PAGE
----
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Jakob Layman

The Restaurant At The Nomad Hotel

Jakob Layman

At some point in your life, hotels were extremely glamorous. The mere thought of lounging on a bed with crisp sheets, eating room service in a bathrobe, slathered in the mini toiletries you hoarded over several days was enough to get your heart rate elevated. Then adulthood happened, and hotels got kind of boring. You travel all the time for work, you’ve realized the mini toiletries are never good, and you’ve eaten in too many extremely boring restaurants to count. The NoMad is a hotel that will get you excited about hotels again - especially once you’ve had a meal in the restaurant.

The NoMad Hotel is an NYC import located in a restored bank in DTLA. It’s an incredible building that feels like a 1930s movie star’s velvet-filled house, complete with a basement vault full of secrets (it’s really just restrooms, but same thing). Soon after you walk in, you’ll realize that you might have been expecting yet another boring hotel restaurant, but at The NoMad, the restaurant is actually a party.

This is a slightly more casual party than it used to be. When the hotel first opened, the main restaurant was located upstairs, and called The Mezzanine. Fairly quickly, they decided to move the whole operation downstairs into the lobby, where the restaurant now feels a little looser and very fun. While before it was the kind of special occasion place where you might propose to someone, now The NoMad is where you should come for a throw-down birthday dinner, or to celebrate that time you did propose to someone in a really fancy restaurant. It feels like a private club that everyone is invited to. Or at least everyone willing to spend $100 on a roast chicken.

Jakob Layman

Expensive chickens aside, the food has overall become less of a spectacle, and more just stuff you want to eat. That means burrata with tomatoes and black olive “dust,” truly fantastic fava bean hummus, and creamy uni bucatini. Everything is crowd-pleasing, and while that often translates to actually-pretty-boring, at The NoMad it’s just the opposite. These are the very best versions of classic dishes.

Despite being an NYC transplant, The NoMad is one of those casual-feeling fancy restaurants that are uniquely Los Angeles. It might be a hotel restaurant, but it’s one that stands up to the very best restaurants in the city. Even if we haven’t been able to get any toiletries out of it, this place is enough to make us excited about hotels again.

Food Rundown

Jakob Layman
Fava Bean Hummus

We’ve started calling this The Best Hummus In The World. It’s fava bean hummus, it comes with warm flatbread, and you will scrape the bowl within an inch of its life.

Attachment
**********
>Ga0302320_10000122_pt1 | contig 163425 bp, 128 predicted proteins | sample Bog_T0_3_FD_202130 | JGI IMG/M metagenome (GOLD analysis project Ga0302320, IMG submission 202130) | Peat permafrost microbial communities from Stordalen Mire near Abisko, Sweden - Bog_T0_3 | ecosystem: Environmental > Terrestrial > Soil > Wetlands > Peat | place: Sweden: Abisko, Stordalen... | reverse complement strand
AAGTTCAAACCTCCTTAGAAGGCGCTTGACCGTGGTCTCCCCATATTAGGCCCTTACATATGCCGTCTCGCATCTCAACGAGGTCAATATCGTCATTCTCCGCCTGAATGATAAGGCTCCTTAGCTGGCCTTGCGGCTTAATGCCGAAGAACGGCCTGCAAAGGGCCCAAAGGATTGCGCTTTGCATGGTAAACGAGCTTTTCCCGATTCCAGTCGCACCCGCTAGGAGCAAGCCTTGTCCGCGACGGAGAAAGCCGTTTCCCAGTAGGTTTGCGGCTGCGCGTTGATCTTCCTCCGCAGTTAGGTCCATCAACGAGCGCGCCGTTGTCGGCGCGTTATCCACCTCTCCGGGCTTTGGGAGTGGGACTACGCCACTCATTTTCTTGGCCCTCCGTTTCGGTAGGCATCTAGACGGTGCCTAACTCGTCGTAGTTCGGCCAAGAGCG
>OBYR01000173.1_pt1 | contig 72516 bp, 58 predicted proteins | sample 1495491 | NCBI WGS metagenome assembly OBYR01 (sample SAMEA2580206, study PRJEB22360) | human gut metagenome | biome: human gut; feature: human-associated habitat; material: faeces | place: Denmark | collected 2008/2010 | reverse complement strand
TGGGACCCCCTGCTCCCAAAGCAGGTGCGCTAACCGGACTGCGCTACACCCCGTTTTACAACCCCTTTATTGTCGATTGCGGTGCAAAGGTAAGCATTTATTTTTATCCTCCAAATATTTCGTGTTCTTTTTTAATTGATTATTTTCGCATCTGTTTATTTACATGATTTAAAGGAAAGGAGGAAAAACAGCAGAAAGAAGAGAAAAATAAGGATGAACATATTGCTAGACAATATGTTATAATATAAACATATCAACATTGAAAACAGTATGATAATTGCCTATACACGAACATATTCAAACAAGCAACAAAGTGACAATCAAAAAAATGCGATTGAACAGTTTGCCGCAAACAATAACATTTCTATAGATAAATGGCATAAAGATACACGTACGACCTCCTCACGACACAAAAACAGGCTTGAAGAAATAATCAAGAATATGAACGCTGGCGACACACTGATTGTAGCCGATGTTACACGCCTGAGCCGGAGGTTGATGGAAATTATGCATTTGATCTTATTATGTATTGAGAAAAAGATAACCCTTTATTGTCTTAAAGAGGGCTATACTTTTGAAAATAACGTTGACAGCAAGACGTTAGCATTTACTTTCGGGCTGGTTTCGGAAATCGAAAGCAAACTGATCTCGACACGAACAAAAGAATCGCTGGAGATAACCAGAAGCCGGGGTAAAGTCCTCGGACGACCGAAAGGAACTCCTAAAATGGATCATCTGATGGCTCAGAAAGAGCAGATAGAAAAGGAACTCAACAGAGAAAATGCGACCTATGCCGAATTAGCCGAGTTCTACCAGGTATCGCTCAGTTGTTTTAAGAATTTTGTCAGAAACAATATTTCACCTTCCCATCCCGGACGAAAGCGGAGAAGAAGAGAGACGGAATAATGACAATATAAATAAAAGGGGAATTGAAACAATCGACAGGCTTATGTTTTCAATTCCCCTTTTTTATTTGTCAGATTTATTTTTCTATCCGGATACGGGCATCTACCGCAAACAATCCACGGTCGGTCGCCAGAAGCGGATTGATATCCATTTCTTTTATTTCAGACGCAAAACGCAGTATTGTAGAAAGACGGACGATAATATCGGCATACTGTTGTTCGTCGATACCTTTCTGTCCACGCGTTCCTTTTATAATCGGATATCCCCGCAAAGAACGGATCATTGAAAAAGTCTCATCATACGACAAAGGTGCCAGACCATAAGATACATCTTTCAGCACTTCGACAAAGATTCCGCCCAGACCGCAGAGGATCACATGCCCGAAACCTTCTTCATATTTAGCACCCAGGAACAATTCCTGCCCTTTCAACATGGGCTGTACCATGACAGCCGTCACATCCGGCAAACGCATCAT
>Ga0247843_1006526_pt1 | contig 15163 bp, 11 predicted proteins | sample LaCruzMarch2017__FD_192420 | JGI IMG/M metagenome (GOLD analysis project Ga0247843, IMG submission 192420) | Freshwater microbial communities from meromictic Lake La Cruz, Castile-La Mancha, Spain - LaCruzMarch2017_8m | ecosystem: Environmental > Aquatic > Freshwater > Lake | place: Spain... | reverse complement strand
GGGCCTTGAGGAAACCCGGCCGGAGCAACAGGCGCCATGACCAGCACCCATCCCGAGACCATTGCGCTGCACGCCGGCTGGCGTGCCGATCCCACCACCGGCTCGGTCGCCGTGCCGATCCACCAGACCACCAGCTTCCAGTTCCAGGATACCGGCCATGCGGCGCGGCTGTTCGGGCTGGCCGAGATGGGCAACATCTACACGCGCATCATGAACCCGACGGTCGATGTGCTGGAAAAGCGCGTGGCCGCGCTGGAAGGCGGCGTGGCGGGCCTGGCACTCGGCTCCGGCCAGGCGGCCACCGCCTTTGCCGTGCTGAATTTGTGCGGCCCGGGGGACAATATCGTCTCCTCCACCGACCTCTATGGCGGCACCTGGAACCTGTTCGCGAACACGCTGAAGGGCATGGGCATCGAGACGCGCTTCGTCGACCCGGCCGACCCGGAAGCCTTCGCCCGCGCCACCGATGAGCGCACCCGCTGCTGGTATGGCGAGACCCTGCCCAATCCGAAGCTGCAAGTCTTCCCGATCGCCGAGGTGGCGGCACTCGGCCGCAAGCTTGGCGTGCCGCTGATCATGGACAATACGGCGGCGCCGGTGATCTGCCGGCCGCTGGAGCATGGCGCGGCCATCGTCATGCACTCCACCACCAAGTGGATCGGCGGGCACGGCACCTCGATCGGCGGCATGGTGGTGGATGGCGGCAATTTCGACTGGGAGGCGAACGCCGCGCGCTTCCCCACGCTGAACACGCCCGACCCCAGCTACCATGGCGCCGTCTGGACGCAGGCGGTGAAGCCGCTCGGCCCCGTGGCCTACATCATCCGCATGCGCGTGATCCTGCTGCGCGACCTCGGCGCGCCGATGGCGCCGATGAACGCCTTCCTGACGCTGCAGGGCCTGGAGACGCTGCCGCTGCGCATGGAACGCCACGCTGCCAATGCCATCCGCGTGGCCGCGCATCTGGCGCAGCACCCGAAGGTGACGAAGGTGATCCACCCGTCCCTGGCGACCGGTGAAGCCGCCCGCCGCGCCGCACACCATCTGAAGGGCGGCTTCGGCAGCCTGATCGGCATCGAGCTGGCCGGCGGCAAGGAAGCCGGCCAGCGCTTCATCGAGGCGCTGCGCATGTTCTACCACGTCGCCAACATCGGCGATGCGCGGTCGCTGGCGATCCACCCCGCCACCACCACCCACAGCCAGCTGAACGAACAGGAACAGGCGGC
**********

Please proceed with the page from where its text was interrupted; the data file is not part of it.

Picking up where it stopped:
Jakob Layman

This isn’t setting the gooey cheese world on fire, but odds are you’re going to order it, and you’re not going to be disappointed.

Jakob Layman
Kanpachi Ceviche

Slightly spicy and extremely fresh, like all the best people we know.

Jakob Layman

There are usually a couple of pastas on the menu, and they change fairly regularly. On one of our last visits, we had a creamy sea urchin bucatini that won over the uni haters at the table.

Jakob Layman
Roasted Hangar Steak

If a hotel restaurant doesn’t serve a steak, is it really a hotel restaurant? Luckily, we don’t have to solve that existential question here - The NoMad has a steak, and it’s better than 99% of the steaks you’ve had at other hotel restaurants

Jakob Layman
NoMad Whole Roasted Chicken

You are not wrong to think that $98 is too much money for a roast chicken. It probably is. But also, this dish is over-the-top and fun and legitimately delicious. First, they’ll bring out the whole bird so you can participate in some performance art, and then they’ll come back with the truffle-stuffed chicken done two ways - the breast in a skillet with roasted vegetables, and the thigh with a mushroom rice that might just be the best thing in the restaurant.

Jakob Layman
Honey-Glazed Half Duck

The other large-format dish is less expensive and less of a performance, but just as tasty. You’ll get half a duck, with the breast sliced up and the leg confited, with roti, kale salad, and a bunch of sauces to make little wraps on the side.

Jakob Layman
Milk & Honey

Absolutely save room for this. The honey-drizzled ice cream sits on top of shortbread, brittle, and meringue and it’s the dessert we’d like to eat once a week (or day).

Jakob Layman

Order this and approximately 72 bowls of toppings will arrive at your table with a small bowl of ice cream. If you don’t end up with more brownie bites and whipped cream in your bowl than you have ice cream, you’re probably doing this wrong.

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